Making my way down Lane Xang Avenue towards the Vientiane Riverside I begin at the Presidential Palace – a handy marker for the start of the riverside stretch. I follow a lightly lit side street to find busy riverside parks and a long stretching promenade. I start at the presiding Chao Anouvong Statue which towers over the banks of the Mekhong River. The Vientiane Riverside already bustling with youth and excitement.
Mekong Riverside Promenade
Following the edge of the Mekhong Riverside the promenade area looks to be central to local youth’s entertainment and recreation. It reminds me of coastal paths back home (UK) minus the boozing and hooliganism. Joggers, walkers, cyclists, musicians, skaters. This is what public parks should be used for.
Vientiane Riverside and Night Market
Running parallel to the riverside promenade are lines of red pavilions which host Vientiane Riverside night markets. Locals pick snacks at food stalls and feed at seated eating areas. The young and trendy pass between clothes stalls and the odd tourist haggles prices for scorpion / snake whiskey and the usual tourist junk. Again this area is very popular with locals and isn’t tourist focused (as I had expected). It brings everything for the family as younger kids play arts and crafts, painting cute, anime model sculptures.
Wat Ong Teu Mahawihan
While scouting for food in backstreets, not far from the Vientiane Riverside, I am drawn by the boom of a nearby drum. The drum continues and repeats seconds apart. Following the call I stumble onto the courtyard of Wat Ong Teu Mahawihan temple where smartly dressed locals bearing candles and gifts follow a procession of orange robed monks. I recognise the procedure of circumambulation, the parade would follow a circle of the temple three times clockwise. Knowing this I hide beneath the drum tower (Hor Kong) and wait for the procession to pass capturing a few (blurred) snaps with my camera. I snigger as bewildered travellers join the back of the procession many failing to see the monks lead at the front. As the procession returns to the central temple I join a loner monk sat on the boundaries, we sit listening to the Sanskrit chants and I avoid temptation to question his exclusion. The circumambulation and prayers were to mark the “New Moon” as I had learnt of during celebrations earlier on my Vientiane City Tour.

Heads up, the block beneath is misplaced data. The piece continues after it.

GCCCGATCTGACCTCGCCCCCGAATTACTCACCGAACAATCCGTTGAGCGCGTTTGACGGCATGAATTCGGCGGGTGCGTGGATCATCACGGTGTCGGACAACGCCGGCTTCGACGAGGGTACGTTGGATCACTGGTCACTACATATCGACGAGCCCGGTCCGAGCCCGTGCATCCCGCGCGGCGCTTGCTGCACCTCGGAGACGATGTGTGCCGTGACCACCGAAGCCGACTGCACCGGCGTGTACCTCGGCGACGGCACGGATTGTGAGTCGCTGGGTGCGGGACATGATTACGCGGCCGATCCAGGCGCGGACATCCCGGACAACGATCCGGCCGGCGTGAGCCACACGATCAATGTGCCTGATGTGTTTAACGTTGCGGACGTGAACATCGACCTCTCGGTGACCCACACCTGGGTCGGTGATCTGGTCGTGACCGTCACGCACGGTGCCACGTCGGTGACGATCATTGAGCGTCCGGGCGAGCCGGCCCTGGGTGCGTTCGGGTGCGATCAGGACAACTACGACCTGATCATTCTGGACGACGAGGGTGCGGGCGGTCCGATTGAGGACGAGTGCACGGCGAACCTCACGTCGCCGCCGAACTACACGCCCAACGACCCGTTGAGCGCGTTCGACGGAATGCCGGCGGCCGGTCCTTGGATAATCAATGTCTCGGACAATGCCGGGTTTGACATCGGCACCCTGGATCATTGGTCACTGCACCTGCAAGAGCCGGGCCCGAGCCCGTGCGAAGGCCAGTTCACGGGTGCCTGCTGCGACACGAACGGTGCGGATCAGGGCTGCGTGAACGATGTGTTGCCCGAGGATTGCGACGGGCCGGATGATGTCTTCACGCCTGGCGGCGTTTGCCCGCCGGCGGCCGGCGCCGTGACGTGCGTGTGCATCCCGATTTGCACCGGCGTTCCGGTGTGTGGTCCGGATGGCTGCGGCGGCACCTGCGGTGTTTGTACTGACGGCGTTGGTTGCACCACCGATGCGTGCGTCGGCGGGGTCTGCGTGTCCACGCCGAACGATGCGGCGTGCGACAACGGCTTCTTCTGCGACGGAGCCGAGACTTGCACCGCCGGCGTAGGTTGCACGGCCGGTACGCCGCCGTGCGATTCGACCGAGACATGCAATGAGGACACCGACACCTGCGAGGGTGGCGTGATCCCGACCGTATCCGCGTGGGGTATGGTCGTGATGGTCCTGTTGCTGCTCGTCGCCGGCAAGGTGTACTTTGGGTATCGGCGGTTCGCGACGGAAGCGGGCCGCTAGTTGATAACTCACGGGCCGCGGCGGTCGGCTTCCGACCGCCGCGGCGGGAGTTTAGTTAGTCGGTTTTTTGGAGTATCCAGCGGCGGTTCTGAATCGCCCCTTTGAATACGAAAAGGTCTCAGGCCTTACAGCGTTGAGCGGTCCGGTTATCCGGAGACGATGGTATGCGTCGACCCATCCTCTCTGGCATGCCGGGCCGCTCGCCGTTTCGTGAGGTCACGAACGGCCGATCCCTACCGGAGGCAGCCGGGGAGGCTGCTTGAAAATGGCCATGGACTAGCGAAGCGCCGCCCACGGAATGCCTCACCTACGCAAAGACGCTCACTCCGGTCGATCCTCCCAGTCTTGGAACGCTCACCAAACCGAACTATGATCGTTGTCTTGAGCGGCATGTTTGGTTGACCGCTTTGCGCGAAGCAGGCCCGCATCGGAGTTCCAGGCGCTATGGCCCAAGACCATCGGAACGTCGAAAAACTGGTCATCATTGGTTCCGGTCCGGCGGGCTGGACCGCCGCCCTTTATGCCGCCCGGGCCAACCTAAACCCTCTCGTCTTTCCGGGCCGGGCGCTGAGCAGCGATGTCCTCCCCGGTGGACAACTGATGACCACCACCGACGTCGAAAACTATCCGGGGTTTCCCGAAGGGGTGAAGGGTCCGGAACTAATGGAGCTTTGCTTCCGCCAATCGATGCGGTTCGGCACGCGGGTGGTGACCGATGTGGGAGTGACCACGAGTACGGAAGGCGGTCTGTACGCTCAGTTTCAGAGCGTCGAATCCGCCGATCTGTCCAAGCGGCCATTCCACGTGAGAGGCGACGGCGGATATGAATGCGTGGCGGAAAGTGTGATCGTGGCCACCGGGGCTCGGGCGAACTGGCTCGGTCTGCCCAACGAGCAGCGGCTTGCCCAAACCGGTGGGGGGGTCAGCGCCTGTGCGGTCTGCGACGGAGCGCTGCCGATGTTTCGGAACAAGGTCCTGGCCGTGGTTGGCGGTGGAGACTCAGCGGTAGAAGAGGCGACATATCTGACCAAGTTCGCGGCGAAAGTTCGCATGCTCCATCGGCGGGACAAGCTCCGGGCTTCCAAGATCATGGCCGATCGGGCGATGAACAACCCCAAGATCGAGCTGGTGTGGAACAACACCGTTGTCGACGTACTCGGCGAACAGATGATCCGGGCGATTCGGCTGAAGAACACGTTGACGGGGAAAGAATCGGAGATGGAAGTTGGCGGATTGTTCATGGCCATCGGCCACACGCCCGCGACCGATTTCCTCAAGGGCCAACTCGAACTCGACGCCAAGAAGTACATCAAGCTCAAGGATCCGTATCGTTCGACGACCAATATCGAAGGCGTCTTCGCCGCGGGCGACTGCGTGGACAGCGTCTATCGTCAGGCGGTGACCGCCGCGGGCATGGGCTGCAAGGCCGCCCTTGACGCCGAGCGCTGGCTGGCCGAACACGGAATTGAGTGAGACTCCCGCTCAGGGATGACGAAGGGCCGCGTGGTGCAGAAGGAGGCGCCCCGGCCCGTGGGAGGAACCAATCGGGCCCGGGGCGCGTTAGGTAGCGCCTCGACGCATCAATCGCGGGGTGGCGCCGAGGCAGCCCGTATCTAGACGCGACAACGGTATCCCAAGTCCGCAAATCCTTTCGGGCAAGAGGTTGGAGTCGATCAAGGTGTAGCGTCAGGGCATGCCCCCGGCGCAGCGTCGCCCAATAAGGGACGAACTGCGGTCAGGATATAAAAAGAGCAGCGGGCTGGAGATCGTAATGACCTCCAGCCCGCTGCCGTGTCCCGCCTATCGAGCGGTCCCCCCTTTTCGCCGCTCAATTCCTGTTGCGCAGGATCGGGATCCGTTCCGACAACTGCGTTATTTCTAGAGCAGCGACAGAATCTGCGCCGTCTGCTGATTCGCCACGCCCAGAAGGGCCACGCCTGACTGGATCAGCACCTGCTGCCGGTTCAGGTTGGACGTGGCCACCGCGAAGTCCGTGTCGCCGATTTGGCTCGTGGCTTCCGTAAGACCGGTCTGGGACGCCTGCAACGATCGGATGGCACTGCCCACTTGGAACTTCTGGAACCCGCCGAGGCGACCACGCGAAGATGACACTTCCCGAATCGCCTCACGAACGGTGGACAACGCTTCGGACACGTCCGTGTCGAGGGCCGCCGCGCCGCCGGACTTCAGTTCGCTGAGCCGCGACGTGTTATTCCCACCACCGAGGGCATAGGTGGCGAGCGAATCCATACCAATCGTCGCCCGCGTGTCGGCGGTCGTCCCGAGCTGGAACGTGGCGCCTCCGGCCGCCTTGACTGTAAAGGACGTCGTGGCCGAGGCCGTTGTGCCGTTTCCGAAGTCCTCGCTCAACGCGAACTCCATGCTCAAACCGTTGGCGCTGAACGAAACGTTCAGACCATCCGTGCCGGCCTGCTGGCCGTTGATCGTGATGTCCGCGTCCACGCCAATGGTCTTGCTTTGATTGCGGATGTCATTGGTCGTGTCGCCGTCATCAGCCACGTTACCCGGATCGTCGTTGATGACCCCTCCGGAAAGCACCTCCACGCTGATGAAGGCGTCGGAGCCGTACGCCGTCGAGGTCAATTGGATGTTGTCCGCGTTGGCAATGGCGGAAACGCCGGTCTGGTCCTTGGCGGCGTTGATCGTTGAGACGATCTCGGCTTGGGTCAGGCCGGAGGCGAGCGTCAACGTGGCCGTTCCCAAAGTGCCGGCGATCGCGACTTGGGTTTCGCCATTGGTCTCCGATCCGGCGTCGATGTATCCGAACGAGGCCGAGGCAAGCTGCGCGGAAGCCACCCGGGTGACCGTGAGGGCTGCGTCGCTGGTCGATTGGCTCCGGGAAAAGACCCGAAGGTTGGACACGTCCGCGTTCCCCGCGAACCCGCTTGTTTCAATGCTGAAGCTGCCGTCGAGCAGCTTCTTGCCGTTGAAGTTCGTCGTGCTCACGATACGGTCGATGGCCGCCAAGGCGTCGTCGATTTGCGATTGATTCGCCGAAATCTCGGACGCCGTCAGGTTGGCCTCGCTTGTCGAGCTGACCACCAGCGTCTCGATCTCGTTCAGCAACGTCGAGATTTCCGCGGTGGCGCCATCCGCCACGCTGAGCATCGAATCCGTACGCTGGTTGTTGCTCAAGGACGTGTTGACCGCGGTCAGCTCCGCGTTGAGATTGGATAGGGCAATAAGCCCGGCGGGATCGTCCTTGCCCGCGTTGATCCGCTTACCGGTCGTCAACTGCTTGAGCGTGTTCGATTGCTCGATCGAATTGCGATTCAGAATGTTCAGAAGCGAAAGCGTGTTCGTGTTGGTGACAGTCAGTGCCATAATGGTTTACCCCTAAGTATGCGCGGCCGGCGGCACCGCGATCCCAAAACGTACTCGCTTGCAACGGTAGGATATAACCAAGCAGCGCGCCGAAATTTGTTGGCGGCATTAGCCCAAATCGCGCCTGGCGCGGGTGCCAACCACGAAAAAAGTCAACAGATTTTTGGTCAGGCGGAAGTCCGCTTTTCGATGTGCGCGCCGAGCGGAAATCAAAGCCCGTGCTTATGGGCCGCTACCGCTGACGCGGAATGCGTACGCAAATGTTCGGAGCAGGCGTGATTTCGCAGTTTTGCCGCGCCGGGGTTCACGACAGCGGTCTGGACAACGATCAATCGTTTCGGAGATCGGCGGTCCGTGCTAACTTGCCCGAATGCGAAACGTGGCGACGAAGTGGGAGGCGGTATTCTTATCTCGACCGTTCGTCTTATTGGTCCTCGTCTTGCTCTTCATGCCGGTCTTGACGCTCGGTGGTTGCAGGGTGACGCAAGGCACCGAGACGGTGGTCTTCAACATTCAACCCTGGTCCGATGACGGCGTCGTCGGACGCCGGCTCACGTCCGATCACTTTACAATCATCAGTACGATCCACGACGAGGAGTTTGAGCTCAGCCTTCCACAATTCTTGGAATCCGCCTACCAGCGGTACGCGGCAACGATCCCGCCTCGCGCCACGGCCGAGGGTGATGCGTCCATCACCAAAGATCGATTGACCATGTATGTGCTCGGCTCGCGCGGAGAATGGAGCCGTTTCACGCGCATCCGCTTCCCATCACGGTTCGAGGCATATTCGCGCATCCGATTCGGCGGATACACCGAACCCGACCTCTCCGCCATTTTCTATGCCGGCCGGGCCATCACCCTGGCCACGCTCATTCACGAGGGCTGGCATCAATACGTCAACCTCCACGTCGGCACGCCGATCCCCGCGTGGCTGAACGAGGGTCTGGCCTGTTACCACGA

In a quiet side street near Vientiane Riverside and Wat Ong Teu Mahawihan I find a great family run restaurant. I sit out front with locals avoiding the back area which is unnecessarily dressed up for the backpacker crowd (hippy lanterns etc). I choose my seat precisely (strangely) and face open doors leading onto a quiet side street. It felt a bit like eating in someone’s garage. I nibble while watching local life pass by as occasional motorbikes or group of kids scampering towards the Vientiane Riverside and Night Markets. On my right shoulder is a family portrait and homely nick-nacks. The menu is a mix of Vietnamese and Thai cuisine (as is Lao food). I start with a large carafe of red wine – cheap in Laos compared to Thailand. Appetizers of fresh spring rolls (summer rolls) and deep fried laab wontons. For main the recommended fried beef with herbs (Pa Kao Lao) with sticky rice.
Tasty Lao Food at Pha Khao Lao Restaurant
Fresh Spring Rolls, very Vietnamese yet better than any I found in Vietnam with the perfect spicy peanut sauce (ground peanuts, chilli, palm sugar, fish sauce). Deep Fried Laab Wontons while inventive they fail to compare to a spicy laab salad. For those new to laab it is a sour and spicy pork dish, a favourite in Isaan and Laos, and should top the to-eat list. Fried Beef with herbs (Pa Khao Lao) fried with herbs in soy and oyster sauce with holy basil, lemongrass, galangal and chilies. Very similar to Thai food. One for the road I order the infamous and scarily potent Lao-Lao rice whiskey. A hefty serving in a Champa Blended Whiskey glass (my bravado scoring it for free). A fruity fudge nose and plum pudding finish (Note, I was a little wonky at this time). Knocking it back I stumble out back towards the Vientiane Riverside.
Vientiane Night Life
Being Saturday night I check out the party scene bypassing the tourist and backpacker hangouts in search of something local. One of the better areas on passing was the Nam Phou Fountain, the Hi-So (high society) area of Vientiane; interesting but overpriced. Back towards the Vientiane Riverside and night market I find a nightclub lined by scooters, a grungy youth crowd, a Chivas sign and some Lao fella frying squid on a barrel barbecue, perfect. While inside every table is topped with Whiskey bottles and everyone is drinking yet I fail to find a bar. I try summon a waitress with no luck. After 15 minutes of Lao / Thai pop rock I call it a night and stagger back to my hotel via That Dam Stupa.